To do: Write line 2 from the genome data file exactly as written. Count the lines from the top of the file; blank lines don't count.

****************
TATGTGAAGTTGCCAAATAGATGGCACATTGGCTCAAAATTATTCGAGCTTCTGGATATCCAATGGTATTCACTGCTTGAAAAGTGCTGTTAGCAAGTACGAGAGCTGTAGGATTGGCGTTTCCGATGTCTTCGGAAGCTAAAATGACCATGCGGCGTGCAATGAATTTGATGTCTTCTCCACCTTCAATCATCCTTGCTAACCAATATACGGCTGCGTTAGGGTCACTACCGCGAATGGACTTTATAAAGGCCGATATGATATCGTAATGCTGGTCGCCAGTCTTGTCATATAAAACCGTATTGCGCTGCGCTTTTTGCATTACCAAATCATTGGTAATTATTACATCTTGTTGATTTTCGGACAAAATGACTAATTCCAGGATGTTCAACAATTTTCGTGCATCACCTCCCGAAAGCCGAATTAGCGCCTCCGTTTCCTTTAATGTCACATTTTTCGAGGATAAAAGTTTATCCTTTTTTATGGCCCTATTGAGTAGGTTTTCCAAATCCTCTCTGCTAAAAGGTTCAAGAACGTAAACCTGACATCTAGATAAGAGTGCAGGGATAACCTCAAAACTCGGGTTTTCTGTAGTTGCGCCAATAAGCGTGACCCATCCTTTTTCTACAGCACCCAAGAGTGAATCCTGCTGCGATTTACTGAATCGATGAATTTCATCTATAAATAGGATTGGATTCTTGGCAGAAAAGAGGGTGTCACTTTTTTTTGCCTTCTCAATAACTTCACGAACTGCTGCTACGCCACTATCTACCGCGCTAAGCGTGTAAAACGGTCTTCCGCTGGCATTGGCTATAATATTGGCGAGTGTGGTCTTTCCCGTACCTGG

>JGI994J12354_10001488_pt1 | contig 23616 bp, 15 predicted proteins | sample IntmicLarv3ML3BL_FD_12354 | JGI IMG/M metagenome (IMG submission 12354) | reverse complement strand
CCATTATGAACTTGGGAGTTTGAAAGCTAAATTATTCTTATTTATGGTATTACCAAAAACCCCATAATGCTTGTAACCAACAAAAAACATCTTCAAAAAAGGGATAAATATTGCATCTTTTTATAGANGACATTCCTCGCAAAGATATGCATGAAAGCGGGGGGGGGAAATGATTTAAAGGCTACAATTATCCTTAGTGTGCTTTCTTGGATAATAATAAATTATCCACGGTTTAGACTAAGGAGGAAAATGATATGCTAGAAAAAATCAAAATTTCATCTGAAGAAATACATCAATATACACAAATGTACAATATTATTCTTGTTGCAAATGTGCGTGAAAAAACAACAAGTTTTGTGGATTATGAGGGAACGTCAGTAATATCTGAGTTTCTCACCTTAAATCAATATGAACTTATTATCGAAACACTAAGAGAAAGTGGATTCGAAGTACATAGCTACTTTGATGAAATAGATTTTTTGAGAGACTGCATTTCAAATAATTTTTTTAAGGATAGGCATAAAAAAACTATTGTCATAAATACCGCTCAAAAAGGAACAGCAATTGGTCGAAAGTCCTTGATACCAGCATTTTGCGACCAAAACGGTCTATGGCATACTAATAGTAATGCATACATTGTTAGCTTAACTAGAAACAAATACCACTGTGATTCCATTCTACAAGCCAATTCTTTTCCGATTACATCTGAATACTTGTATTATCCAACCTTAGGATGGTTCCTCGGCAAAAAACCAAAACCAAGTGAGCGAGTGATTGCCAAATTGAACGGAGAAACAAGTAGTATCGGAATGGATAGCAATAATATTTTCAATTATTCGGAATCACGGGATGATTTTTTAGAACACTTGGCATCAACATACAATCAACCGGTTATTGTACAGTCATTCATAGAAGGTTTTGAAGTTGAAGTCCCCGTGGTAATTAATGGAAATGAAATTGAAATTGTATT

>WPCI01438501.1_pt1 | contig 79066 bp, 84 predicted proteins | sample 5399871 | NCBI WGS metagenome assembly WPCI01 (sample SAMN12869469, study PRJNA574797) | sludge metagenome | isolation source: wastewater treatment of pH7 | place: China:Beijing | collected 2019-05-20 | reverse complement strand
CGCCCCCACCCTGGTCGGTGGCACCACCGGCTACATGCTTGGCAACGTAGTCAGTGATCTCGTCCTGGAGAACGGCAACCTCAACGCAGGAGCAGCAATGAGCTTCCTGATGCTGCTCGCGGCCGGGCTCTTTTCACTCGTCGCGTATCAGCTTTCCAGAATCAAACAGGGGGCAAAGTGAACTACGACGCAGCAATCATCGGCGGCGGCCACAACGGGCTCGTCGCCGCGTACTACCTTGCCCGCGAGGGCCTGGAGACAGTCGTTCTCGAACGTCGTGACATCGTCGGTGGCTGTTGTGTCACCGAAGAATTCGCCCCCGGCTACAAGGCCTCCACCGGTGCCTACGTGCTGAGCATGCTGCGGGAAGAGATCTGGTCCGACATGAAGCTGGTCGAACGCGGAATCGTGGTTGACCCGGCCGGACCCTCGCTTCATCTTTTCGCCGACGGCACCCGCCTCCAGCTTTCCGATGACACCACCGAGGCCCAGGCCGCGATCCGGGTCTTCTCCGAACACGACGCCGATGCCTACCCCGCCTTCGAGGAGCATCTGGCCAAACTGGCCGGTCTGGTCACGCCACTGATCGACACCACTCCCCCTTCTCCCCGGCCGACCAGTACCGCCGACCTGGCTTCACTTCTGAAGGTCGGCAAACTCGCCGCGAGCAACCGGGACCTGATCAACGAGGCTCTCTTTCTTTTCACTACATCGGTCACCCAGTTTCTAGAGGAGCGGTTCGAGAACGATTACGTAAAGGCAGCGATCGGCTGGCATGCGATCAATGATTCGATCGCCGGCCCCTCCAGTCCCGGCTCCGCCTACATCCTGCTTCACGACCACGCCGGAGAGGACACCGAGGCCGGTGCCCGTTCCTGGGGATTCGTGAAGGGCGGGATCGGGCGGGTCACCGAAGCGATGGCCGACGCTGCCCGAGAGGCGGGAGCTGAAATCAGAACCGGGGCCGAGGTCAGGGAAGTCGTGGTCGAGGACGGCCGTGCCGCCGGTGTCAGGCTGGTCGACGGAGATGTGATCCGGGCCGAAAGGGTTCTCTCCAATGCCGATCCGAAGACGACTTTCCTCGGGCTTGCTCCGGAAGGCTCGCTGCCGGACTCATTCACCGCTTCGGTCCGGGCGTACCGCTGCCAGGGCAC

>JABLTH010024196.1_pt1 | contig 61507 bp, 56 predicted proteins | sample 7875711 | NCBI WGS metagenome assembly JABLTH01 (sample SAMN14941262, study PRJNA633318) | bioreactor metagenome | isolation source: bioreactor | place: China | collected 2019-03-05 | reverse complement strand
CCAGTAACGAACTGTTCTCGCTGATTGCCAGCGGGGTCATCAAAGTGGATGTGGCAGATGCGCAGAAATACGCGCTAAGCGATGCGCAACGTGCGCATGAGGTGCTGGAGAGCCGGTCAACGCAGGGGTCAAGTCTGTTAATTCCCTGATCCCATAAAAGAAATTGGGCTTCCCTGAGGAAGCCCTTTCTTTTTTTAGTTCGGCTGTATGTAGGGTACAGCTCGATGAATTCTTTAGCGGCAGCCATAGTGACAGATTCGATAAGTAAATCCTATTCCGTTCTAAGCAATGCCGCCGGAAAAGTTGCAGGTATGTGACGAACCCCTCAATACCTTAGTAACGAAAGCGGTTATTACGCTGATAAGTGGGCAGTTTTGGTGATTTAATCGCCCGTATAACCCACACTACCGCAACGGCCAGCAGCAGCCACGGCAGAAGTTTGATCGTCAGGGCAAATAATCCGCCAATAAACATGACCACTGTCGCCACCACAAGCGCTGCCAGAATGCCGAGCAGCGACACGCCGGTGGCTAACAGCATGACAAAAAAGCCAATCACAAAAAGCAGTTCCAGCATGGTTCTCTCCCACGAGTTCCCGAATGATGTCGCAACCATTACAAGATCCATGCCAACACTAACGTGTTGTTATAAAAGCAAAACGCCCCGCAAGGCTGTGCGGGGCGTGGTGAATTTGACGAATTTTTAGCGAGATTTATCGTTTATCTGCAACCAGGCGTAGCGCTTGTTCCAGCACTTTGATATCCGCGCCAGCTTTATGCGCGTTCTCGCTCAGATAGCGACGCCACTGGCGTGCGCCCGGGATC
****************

>JGI994J12354_10001488_pt1 | contig 23616 bp, 15 predicted proteins | sample IntmicLarv3ML3BL_FD_12354 | JGI IMG/M metagenome (IMG submission 12354) | reverse complement strand